Jutarnji list (HR) /

Fomenting fears of a radical left

Trump is fighting his election campaign on the basis of dire predictions, Jutarnji list observes:

“The US president promised optimism, hope and joy for the Republican National Convention. ... But already on the first evening it became clear that his camp had opted for a different tactic: to stir up fears of a possible victory of the 'radical left' and 'Marxist activists' led by Joe Biden and Kamala Harris. ... Their version is that a victory for the Democrats on November 3 would turn quiet US suburbs into war zones, detainees would be released, and honest citizens would be stripped of their legally-owned guns only to be sent into quarantine because of the virus 'that the president has already successfully dealt with'.”

La Stampa (IT) /

An entrenched administration

Those who thought Trump would change his ways were mistaken, columnist Gianni Riotta explains in La Stampa:

“The first hours of the National Convention dispelled any doubts in the minds of those who believed the president was seeking a new harmony; some observers had even hoped for an 'optimistic party conference'. ... As those who have known him since his debut on the New York financial market know, Trump will win or lose. Trump, the enemy of the optimism of Eisenhower and Reagan, the pragmatism of Kissinger and Bush Senior, the neoliberal illusions of Bush Junior. ... His potential second administration will remain entrenched, like the first.”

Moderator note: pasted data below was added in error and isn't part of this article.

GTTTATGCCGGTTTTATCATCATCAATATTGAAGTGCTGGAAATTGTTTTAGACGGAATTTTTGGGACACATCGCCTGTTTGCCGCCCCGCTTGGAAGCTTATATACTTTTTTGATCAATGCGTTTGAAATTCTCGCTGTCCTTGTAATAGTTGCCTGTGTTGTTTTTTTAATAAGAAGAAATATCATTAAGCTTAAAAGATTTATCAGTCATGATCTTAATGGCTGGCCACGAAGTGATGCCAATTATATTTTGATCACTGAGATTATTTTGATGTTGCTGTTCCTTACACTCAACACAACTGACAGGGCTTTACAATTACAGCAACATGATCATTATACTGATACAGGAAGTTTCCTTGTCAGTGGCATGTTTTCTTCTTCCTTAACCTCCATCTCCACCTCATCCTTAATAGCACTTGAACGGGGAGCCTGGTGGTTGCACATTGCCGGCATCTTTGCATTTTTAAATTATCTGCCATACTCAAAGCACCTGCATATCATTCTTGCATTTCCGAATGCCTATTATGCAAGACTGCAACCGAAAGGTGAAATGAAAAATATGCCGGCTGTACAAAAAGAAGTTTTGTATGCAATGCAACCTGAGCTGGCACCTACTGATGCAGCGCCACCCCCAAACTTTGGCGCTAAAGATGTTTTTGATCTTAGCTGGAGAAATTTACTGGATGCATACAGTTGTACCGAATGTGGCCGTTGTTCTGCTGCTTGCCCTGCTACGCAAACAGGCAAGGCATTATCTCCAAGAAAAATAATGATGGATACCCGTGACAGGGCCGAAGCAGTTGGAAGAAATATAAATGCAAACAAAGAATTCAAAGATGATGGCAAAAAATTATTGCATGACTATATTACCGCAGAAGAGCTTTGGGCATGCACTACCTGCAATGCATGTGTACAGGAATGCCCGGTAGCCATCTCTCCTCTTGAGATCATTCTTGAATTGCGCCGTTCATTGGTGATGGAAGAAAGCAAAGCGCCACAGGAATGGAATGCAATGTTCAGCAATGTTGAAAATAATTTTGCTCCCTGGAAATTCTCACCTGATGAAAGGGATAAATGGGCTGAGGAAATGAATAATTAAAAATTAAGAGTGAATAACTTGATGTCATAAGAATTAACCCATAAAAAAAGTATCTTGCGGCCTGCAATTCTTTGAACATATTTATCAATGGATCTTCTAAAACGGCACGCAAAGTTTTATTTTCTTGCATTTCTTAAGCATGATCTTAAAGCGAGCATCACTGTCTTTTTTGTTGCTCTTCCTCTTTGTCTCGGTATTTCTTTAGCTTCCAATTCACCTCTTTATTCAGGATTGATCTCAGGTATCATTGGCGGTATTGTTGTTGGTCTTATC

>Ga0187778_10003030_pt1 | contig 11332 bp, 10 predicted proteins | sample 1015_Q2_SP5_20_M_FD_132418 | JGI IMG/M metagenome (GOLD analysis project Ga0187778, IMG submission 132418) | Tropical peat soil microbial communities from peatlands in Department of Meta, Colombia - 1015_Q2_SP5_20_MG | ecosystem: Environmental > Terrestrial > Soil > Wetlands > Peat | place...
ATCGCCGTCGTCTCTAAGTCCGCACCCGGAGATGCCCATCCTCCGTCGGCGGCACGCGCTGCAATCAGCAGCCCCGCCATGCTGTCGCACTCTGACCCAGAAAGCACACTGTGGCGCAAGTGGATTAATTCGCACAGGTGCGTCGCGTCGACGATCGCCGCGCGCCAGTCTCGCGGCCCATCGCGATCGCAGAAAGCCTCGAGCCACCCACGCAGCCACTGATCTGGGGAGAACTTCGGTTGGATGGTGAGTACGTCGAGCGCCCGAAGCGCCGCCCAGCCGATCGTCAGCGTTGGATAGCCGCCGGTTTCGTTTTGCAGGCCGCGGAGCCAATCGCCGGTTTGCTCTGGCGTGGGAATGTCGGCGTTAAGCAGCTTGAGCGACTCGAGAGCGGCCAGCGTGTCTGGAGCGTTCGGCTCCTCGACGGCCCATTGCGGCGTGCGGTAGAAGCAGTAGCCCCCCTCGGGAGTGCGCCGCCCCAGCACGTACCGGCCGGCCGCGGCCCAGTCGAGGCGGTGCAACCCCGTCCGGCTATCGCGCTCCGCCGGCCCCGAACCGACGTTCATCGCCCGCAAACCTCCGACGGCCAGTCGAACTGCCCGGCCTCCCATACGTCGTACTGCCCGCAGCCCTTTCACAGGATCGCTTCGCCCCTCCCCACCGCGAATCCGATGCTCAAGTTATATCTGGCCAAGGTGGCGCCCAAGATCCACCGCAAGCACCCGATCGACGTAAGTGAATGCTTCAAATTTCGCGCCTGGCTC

Pravda (SK) /

The truth won't help Trump's cause

Trump needs to attack the Democrats verbally since he has no successes he can brag about, Pravda points out:

“Intuition tells him that he has to combine disproportionately high praise [of his party] with virulent attacks on the Democrats. While the motto of Biden's speech was the difference between light and darkness - read: between Democrats and Republicans - Trump spoke of the path of fate. This is, in fact, Trump's fateful journey. Although the United States is one of the countries hardest hit by coronavirus and the country is clearly not coping with the pandemic due to false and confusing statements by the president, he states that he can deal with the pandemic. Everyone knows the truth. Trump and the Republicans will not bother to tell the truth in the election campaign, however. You don't win elections with the truth.”

Dagens Nyheter (SE) /

A referendum on the party's course

Dagens Nyheter wonders if the Republicans can ever recover after the Trump takeover:

“Trump has shown that the party can be hijacked with a populist and nationalist agenda, and others are likely to try to do the same. The party base appears to be able to tolerate anything, and those members of the old establishment who still remain have proved to be cowardly and weak. Nothing says a successor must be as chaotic as Trump, for that reason he could also be more effective than the latter. Perhaps a major defeat in November could change the Republicans' minds. So in fact the election will be a referendum on Trump as well as on the party's course.”